“It was then that I realised how far away she is and I felt somewhat helpless.”
When I think back to the day I said goodbye to my family and friends in South Africa I realise that I had no idea how hard it would actually be leaving them behind. Believe it or not, it has only gotten harder as time has gone by.
There are positives but sometimes they get clouded by the negatives. Although I have to navigate a phone system with a million codes just to reach my grandmother, I feel that the positives of having family abroad have outweighed the negatives.
Here are five things you might experience if you too have left your family in South Africa.
This one was particularly challenging for me when I was in college as my classes would start early and I had recreational activity at nights. However, when someone is important to you, you don’t find time to talk to them instead you make time to talk to them.
What works for me now is calling my family before work around 8am. Get to know your family member’s schedule and call around their schedule if you can.
P.S: I use Raza, a calling card service, which makes the call less expensive. One of my biggest life achievements has been memorising the code you have to put in before you dial the number.
My grandmother was with us for her birthday last year and that was magical. We took her for a spa treatment, for dinner to a steakhouse and treated her with various other things. All in all, it was a precious day.
Unfortunately when she returned to South Africa she fell ill and I tried to send her flowers. I went through the process and, just when it looked as though the flowers were going to be delivered, the order was cancelled because they could not find a local florist to deliver. It was then that I realised how far away she is and I felt somewhat helpless. Fortunately, she is well again.
Tip: You can order groceries and other items from Woolworths online for delivery in South Africa and we all know how fantastic good old Woolies is.
No matter how great of a time you may be having, there is always a heavy reality that your time together will eventually come to an end. I think only people who have family living abroad will understand the heartache of airport goodbyes.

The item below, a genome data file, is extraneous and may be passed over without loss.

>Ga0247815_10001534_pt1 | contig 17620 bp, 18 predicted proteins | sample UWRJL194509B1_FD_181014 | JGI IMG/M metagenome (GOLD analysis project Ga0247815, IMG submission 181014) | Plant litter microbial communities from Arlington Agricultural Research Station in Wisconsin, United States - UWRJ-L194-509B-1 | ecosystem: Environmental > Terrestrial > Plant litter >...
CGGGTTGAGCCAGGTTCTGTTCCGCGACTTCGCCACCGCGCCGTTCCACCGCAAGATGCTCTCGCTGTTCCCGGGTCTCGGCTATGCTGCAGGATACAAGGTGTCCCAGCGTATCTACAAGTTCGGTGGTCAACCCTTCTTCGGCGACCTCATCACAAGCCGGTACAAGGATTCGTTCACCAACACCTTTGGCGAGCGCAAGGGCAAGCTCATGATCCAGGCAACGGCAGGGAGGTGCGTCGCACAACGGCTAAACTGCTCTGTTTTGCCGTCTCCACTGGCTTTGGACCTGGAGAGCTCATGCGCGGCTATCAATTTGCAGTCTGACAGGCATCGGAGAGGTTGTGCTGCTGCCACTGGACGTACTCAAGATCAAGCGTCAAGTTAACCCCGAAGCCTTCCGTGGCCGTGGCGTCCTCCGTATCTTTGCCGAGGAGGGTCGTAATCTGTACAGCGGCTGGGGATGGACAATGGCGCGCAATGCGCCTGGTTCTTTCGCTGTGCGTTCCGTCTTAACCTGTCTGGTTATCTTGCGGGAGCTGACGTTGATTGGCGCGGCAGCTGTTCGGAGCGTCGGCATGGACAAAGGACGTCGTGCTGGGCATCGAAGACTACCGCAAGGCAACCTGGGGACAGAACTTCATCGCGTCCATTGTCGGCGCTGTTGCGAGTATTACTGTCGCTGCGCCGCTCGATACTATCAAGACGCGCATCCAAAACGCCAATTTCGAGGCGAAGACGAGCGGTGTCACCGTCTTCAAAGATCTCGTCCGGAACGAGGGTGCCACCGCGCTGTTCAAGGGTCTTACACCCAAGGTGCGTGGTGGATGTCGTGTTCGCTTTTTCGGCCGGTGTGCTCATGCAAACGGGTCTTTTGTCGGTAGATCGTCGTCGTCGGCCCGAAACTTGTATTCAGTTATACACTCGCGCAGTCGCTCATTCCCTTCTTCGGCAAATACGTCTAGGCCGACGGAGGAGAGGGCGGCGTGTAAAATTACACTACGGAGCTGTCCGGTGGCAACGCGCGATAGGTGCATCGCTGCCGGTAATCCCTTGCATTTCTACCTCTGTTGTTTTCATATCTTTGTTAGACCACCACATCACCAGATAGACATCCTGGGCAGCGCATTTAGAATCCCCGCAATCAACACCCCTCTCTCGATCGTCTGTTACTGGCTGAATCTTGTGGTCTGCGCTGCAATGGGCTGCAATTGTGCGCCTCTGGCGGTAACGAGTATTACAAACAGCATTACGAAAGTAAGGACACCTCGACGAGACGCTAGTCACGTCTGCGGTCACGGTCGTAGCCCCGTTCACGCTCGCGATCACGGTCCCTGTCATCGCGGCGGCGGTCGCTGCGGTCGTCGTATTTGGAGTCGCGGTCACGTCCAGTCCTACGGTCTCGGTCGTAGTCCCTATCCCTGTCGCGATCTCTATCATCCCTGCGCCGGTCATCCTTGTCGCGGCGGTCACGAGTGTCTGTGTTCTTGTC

There is that harsh reality that one ever knows when you will see each other next. I do find that the notion of how fleeting time is increases your understanding of the importance of making each moment last.
Tip: The ride to the airport when dropping off a loved one is always the worst part of the goodbye process. We made it really fun last time by taking a limousine to the airport instead of driving ourselves. The whole way there instead of whimpering and cursing in traffic, we were laughing and hugging.
When I go back to South Africa, which has been too long since I last visited, I allocate most of my suitcase space for gifts for family. When my grandmother comes to visit us she brings chocolates, trinkets, biltong and the absolute best-South African medications such as Corenza C.
Bottom line is that when you have not seen your family in a while, you will want to spoil them with things they cannot get where they live. And that often takes priority over other essentials.
When you live far away from your family being able to show them what you are doing versus tell them makes a massive difference. Applications like WhatsApp, Facetime and Skype make the distance seem less as live video chat allows you to literally be in the moment with them.
Whenever I start to feel like I’m far away from my family I pick up the phone or send them a WhatsApp. I realise that, although we are continents apart and not in the same time zone, technology makes it possible for us to be close and bridges the distance.
Again, when it comes to loved ones, you do not find time for them, you make time for them. Distance means little when you love someone so much.